ELI5/What happens to the body and brain when we draw or play instruments
[Here](https://www.richroll.com/podcast/andrew-huberman-533/) is one of many podcasts with Dr. Andrew Huberman. He’s a neuroscientist who talks about neuroplasticity. Basically it’s expanding your brain’s ability to learn new things. I think he mentions how this is linked to reducing late age cognitive disorders.
So basically you’re flexing your brain by being creative or learning a new instrument, etc.
I’m not a neuroscientist or anything of the kind, but I’ve read articles out of curiosity. If you’re asking what happens to our bodies and brains over time–that generally depends on the activity. For example, a guitar player’s fretting hand will generally be more flexible, dextrous and “stretchy”, since the fretting hand is responsible for forming chords of varying complexity and such. As for the brain, neuroscience says that practicing musicianship is healthy and beneficial, with benefits to things like language/audio processing, memory, reaction times, etc.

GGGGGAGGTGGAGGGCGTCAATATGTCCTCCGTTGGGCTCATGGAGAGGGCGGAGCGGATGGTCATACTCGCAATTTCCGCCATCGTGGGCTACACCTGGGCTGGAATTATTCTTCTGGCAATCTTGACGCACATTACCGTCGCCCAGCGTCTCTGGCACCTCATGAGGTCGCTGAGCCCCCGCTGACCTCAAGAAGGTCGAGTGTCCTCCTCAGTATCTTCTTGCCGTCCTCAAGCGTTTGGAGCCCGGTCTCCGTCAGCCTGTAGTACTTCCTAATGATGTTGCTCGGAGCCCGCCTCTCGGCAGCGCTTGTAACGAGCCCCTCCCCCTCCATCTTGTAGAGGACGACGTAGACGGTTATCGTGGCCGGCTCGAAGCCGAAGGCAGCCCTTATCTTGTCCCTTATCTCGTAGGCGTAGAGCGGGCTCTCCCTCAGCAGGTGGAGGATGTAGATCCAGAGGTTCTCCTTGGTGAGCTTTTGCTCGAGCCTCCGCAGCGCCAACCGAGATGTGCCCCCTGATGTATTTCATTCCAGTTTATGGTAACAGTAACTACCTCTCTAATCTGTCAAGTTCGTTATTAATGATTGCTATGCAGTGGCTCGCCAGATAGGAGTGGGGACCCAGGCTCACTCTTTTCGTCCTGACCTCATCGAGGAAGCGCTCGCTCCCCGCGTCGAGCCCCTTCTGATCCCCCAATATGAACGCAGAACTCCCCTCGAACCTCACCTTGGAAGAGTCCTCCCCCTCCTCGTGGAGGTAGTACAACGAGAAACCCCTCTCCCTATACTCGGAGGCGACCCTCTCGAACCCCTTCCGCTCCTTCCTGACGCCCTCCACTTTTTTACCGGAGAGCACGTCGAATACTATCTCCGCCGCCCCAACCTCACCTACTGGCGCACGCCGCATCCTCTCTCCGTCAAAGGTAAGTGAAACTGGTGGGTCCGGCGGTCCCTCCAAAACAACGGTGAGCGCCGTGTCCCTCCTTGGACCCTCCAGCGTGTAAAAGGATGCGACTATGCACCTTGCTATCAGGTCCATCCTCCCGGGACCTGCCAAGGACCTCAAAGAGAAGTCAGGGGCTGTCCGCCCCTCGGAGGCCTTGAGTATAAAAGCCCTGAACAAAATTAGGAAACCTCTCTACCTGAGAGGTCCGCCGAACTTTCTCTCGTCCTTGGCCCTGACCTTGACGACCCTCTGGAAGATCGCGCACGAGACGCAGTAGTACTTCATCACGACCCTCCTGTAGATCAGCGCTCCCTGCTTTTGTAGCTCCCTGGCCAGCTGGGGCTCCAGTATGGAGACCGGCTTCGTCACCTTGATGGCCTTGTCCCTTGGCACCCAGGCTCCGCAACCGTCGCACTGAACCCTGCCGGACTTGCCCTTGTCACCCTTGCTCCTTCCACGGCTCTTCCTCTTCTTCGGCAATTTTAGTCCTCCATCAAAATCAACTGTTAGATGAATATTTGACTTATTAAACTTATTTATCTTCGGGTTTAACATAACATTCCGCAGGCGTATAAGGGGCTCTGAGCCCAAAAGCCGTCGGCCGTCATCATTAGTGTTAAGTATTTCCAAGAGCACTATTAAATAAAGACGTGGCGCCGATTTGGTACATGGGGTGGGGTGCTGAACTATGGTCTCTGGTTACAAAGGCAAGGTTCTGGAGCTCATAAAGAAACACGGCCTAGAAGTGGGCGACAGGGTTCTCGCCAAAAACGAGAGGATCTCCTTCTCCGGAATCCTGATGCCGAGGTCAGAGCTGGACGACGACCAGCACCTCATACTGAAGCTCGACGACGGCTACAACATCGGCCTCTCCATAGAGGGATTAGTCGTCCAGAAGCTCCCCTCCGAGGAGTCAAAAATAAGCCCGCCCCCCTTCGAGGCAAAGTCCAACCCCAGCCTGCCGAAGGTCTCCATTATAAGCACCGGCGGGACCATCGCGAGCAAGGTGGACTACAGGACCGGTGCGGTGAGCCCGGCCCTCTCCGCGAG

These effects are considerable in developing children, since their brains are very plastic, as compared to the fully developed brains of adults, which are much less plastic.
As for what happens in the moment: again, I imagine that depends on the activity. Different parts of our brains light up, activating and exercising different functions, as well as inducing a rewarding sense of pleasure. There is also a phenomenon known as the “flow state”, aka being “in the zone”. Athletes, artists, musicians, gamers and others can experience the flow state. In this state, there is reduced activity in the prefrontal cortex, which is responsible for higher functions, like our sense of time, complex decision making, and the “inner critic”. This is why, in the flow state, time seems to fly by, our focus is intensified, and we generally perform at our best, without the interference of our “inner critics” and anxiety.
If anyone has to correct me, feel free to.